Export (0) Print
Expand All
3 out of 6 rated this helpful - Rate this topic

SortedList and SortedDictionary Collection Types 

The System.Collections.SortedList class, the System.Collections.Generic.SortedList generic class, and the System.Collections.Generic.SortedDictionary generic class are similar to the Hashtable class and the Dictionary generic class in that they implement the IDictionary interface, but they maintain their elements in sort order by key, and they do not have the O(1) insertion and retrieval characteristic of hash tables. The three classes have several features in common:

  • All three classes implement the System.Collections.IDictionary interface. The two generic classes also implement the System.Collections.Generic.IDictionary generic interface.

  • Each element is a key/value pair for enumeration purposes.

    NoteNote

    The nongeneric SortedList class returns DictionaryEntry objects when enumerated, while the two generic types return KeyValuePair objects.

  • Elements are sorted according to an System.Collections.IComparer implementation (for nongeneric SortedList) or an System.Collections.Generic.IComparer implementation (for the two generic classes).

  • Each class provides properties that return collections containing only the keys or only the values.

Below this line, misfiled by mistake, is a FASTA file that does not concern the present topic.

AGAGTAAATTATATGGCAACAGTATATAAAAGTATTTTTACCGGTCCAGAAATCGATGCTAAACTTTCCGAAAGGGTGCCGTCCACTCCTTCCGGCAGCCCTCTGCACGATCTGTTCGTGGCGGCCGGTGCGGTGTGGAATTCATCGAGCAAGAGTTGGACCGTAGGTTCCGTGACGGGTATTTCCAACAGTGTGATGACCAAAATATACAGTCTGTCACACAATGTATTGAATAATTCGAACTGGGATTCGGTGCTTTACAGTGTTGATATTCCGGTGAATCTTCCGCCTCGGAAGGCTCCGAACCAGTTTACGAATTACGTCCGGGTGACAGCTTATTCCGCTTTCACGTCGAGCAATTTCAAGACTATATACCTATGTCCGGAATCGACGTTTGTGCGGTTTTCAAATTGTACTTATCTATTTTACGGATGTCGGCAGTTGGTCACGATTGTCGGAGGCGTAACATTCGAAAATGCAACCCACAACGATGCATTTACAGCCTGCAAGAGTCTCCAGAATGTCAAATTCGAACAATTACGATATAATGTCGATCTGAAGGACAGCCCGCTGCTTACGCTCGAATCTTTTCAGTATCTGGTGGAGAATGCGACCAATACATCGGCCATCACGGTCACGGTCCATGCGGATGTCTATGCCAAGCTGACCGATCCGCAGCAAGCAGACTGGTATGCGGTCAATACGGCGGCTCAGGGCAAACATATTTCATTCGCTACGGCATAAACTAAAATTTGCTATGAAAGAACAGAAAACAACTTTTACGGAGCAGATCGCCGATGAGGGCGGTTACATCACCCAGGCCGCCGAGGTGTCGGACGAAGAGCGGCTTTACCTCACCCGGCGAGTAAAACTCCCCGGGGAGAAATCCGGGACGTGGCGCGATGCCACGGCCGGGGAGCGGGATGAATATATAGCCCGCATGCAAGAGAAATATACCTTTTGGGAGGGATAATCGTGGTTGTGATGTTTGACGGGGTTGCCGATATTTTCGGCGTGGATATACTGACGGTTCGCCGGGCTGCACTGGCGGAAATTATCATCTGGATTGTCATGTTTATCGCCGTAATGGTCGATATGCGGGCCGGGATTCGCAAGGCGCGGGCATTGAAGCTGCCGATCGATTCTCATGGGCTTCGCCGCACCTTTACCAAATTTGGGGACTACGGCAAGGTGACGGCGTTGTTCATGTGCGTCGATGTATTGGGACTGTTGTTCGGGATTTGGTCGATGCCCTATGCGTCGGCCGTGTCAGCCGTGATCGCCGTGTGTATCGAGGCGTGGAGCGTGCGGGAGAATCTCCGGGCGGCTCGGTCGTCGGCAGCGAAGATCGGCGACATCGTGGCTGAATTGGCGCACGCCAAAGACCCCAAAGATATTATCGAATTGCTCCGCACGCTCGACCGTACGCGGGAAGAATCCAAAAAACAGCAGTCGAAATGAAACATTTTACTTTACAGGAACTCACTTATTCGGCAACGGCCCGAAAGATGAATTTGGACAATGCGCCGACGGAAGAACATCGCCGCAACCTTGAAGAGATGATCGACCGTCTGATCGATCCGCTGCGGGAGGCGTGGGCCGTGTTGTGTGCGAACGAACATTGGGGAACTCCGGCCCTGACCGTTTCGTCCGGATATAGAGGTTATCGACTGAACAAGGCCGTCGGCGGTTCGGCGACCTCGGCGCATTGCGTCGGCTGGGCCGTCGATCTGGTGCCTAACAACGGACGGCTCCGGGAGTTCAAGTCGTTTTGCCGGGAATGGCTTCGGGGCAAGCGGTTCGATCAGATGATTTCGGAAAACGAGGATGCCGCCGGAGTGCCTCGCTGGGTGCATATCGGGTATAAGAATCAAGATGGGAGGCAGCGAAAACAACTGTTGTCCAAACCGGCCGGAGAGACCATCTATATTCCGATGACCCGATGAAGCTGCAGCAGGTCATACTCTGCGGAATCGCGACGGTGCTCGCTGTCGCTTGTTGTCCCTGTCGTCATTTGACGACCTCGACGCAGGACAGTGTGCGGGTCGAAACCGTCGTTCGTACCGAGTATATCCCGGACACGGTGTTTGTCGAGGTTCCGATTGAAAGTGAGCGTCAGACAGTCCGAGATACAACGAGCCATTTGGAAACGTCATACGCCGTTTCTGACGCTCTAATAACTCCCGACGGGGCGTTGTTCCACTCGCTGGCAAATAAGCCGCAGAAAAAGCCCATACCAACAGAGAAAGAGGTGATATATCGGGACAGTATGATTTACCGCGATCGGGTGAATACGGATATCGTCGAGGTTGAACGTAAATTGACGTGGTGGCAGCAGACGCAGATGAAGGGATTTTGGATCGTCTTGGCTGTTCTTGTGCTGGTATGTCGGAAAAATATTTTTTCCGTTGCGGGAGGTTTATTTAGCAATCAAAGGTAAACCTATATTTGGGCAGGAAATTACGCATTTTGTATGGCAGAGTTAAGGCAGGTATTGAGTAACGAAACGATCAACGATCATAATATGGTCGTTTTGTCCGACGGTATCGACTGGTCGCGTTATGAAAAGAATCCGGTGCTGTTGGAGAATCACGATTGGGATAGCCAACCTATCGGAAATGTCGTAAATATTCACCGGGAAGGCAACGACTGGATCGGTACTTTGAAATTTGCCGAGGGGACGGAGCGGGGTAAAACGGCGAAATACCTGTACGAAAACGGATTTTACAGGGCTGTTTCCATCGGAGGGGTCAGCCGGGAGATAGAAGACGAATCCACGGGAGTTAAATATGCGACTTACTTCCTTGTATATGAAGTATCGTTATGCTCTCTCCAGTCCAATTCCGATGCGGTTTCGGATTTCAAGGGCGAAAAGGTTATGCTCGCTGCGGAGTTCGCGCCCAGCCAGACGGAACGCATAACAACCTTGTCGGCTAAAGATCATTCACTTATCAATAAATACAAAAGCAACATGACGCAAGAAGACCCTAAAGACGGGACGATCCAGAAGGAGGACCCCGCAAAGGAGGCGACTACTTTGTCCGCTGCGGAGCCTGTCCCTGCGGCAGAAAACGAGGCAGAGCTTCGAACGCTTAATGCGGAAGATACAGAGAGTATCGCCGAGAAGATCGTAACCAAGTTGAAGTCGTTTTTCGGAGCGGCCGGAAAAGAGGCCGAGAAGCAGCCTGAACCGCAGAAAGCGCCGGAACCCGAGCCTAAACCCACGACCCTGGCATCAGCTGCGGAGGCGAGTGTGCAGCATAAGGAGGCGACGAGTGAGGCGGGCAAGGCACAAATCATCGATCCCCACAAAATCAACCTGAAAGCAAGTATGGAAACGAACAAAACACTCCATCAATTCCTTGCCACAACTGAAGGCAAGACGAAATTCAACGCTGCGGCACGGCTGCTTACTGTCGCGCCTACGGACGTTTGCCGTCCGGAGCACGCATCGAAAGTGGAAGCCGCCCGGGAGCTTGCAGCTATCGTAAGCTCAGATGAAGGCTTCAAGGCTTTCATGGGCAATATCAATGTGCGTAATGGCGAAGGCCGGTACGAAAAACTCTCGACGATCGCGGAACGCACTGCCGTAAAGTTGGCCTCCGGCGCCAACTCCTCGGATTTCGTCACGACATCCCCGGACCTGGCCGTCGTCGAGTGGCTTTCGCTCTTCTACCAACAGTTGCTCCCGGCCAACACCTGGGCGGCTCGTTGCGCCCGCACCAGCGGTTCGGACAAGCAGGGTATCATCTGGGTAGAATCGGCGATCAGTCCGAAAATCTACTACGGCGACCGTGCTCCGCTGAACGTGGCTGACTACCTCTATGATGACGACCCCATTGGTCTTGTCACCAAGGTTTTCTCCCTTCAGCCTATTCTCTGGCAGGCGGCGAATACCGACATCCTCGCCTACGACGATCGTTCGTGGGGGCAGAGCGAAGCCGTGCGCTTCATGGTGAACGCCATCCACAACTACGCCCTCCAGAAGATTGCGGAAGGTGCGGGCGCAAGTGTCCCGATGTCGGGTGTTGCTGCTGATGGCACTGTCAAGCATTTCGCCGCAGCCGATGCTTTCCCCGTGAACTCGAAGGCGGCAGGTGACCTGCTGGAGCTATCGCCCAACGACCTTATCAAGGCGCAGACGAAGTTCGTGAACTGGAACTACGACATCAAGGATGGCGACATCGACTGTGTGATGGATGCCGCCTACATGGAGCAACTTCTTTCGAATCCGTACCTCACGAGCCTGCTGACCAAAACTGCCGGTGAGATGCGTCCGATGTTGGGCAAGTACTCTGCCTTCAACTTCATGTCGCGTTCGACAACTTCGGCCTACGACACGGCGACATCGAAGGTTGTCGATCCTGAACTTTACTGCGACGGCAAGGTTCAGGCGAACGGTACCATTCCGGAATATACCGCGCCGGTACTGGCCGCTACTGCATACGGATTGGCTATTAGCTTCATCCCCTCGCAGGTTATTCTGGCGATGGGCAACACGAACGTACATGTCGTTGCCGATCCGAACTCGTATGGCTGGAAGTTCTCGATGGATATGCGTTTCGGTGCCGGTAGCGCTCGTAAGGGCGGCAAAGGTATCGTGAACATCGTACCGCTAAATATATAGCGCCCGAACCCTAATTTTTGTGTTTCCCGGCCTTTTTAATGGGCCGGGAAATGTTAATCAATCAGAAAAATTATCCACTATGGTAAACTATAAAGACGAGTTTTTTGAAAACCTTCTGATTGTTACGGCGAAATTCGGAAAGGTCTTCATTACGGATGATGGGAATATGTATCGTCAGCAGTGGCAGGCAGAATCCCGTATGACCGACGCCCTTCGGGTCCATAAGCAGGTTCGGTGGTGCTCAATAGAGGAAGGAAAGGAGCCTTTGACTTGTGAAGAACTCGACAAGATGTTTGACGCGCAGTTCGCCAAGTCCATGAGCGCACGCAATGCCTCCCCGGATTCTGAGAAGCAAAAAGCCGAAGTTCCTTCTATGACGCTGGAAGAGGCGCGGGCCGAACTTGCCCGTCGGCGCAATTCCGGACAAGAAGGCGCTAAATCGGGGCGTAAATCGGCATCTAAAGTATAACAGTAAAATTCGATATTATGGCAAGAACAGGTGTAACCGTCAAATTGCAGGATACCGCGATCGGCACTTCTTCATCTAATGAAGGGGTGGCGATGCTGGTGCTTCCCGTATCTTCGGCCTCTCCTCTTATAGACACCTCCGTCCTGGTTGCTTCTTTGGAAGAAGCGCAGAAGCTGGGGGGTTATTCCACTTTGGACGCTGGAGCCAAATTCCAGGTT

The following table lists some of the differences between the two sorted list classes and the SortedDictionary class.

SortedList nongeneric class and SortedList generic class SortedDictionary generic class

The properties that return keys and values are indexed, allowing efficient indexed retrieval.

No indexed retrieval.

Retrieval is O(log n).

Retrieval is O(log n).

Insertion and removal are generally O(n); however, insertion is O(1) for data that are already in sort order, so that each element is added to the end of the list. (This assumes that a resize is not required.)

Insertion and removal are O(log n).

Uses less memory than a SortedDictionary.

Uses more memory than the SortedList nongeneric class and the SortedList generic class.

NoteNote

For values that contain their own keys (for example, employee records that contain an employee ID number), you can create a keyed collection that has some characteristics of a list and some characteristics of a dictionary by deriving from the KeyedCollection generic class.

See Also

Did you find this helpful?
(1500 characters remaining)
Thank you for your feedback

Community Additions

ADD
Show:
© 2014 Microsoft. All rights reserved.